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This is the first installment in the series,  “Email: A View From Above”. Stay tuned over the next three days while we take an unconventional look at what email has to offer. This communication channel is not entirely based on spam or marketing blasts…

When email is a big part of your business, coming up with a seamless, efficient work flow is tremendously important. If you have to reinvent the wheel each time an email comes in from a customer or contact, you risk stunting the overall process.

photo by flickr user ralphbijker

Let’s start with the basics: Do you know what’s going on with the email that’s sent to your business? If your company is like most these days, you have personal email addresses and a host of other addresses like info@, sales@ and marketing@. Who is responsible for responding to inquiries sent to those addresses? If you’re a supervisor, do you know when someone responds to those inquiries, or how they respond?

Businesses often treat their email work flow too much like their telephone protocol. A call comes into a central number and gets transferred to the appropriate party. Everyone has their own direct lines, but outside callers are usually funneled in through selected numbers.

This is good for phone calls, because if the ideal person is already on the phone, the operator can route the call to the next available person or put the caller on hold. Or, if the call is for a specific person who is unavailable, the call can go to voicemail.

It’s Email, Not a Phone Call

But email is different. For starters, the email equivalent of a phone operator is pointless. Email should help you streamline your operations, not bog you down with extra steps. Forwarding an email as you would transfer a phone call creates headers that have to be deleted, inboxes filled with redirected emails, and an extra opportunity for a lost email.

Another problem with this process is that it provides no accountability. After forwarding that email to the right person, do you just wash your hands of it — the forward it and forget it approach? And what if you do want to know how or when that message was managed? Do you have to send a follow up email? More work, more email = less efficiency.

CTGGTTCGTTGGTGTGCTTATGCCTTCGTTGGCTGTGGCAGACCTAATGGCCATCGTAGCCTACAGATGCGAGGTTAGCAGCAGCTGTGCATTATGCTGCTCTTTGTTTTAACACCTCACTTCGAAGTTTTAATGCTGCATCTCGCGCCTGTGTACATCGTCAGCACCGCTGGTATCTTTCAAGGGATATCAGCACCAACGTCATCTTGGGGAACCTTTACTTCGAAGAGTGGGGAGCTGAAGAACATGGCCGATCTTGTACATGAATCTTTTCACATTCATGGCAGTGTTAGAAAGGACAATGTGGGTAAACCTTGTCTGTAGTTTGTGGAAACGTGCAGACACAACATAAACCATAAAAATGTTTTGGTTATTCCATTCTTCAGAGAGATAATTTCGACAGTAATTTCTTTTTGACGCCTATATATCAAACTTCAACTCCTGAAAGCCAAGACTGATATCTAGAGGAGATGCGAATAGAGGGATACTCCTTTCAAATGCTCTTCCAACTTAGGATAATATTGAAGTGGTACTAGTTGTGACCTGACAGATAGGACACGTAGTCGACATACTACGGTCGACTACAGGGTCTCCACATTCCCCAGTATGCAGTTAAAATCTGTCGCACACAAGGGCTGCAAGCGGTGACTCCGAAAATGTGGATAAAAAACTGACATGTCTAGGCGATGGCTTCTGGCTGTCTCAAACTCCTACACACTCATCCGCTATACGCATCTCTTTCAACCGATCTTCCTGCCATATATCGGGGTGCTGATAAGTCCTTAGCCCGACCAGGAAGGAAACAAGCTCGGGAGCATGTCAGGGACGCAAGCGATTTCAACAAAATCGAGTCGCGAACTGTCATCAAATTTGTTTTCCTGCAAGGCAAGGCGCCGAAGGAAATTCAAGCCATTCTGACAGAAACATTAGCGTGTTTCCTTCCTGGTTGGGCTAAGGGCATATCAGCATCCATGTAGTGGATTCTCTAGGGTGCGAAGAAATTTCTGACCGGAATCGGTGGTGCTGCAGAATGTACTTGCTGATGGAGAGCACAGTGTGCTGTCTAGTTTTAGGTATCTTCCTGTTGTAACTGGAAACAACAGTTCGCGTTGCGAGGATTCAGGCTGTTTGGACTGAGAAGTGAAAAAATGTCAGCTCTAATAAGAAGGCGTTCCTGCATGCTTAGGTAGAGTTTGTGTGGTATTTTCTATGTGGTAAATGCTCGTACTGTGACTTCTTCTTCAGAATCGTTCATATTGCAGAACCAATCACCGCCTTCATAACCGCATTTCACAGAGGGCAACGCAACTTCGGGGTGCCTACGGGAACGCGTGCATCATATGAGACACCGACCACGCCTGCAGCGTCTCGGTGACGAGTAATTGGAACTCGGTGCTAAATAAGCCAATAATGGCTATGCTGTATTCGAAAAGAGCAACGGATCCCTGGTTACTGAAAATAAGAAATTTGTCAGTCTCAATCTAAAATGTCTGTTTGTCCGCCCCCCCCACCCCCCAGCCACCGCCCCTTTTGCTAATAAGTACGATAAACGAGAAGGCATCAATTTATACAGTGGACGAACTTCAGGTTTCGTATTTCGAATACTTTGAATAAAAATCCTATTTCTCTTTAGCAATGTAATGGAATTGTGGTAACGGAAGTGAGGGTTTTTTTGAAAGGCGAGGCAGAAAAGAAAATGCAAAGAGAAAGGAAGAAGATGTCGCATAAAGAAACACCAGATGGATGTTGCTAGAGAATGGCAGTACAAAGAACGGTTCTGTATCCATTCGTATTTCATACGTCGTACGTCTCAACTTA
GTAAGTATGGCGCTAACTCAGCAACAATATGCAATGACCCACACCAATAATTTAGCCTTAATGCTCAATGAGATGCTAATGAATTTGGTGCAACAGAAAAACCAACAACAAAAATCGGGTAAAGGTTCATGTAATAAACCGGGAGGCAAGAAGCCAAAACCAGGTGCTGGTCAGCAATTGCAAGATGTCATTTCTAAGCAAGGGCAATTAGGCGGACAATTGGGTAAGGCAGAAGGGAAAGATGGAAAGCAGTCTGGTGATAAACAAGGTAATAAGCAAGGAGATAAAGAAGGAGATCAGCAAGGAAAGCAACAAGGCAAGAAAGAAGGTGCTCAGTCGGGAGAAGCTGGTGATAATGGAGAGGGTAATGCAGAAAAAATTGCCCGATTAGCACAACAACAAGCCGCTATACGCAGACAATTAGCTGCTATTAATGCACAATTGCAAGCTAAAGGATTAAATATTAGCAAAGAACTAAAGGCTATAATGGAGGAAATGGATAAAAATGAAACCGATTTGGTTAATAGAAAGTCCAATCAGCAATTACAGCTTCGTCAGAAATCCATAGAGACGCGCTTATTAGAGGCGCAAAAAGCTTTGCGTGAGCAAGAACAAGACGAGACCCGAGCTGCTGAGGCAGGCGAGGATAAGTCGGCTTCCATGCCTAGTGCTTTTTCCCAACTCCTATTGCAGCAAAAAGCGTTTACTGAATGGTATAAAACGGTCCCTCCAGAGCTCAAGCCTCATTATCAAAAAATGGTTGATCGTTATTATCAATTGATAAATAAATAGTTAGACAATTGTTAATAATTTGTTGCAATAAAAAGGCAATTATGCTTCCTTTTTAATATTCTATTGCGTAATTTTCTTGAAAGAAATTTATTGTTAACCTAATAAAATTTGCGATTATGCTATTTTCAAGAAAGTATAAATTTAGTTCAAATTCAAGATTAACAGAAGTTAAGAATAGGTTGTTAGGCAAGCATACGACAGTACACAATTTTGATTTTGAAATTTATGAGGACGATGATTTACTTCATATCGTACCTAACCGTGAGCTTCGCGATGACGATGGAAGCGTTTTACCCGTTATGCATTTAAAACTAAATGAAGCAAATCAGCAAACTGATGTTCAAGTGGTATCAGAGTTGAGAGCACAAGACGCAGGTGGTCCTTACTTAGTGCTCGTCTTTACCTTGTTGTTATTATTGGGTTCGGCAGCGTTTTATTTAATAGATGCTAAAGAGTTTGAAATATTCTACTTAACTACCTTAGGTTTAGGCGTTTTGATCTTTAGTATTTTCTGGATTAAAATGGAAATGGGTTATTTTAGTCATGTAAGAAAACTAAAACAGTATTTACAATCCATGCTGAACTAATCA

The Vacation Dilemma

Personal email addresses like John@yourbusiness really should be separate from customer facing addresses like sales@yourbusiness. Then, if John is away from the office, customers still receive responses to their inquiries.

That said, if an email to sales@ stays in sales@, you still need a response process for your team. Does one person play the phone operator role, forwarding to John? That just creates the same problem — John responds, the customer replies, and again, John goes on vacation and the customer’s email goes unanswered.

Non-Solution Solutions

So you try several people having access to sales@. Now you have to keep track of who’s answered what. I’ve heard all kinds of ‘solutions’ to this dilemma — colored tags, multiple folders, checking and rechecking the sent folder. Many organizations even dedicate a workstation for customer facing email, with employees rotating at the email desk. None of this makes the process smoother for your team or more reliable for your customers. And none of it gives a manager any way of measuring results.

The Ideal Approach

In an perfect world, everyone would have access to all email pouring into those departmental addresses. The appropriate person would respond to every email with the correct response in a timely manner, and managers would be able to see those responses and even suggest the right response before it’s sent. And ultimately, customers would get a prompt answer — a correct answer — every time.

Be sure and check back tomorrow for the second post in this series: “Want to fail at Customer Service? Ignore Email”

3 Responses to “Company Work Flow a Problem? Check Your Email”

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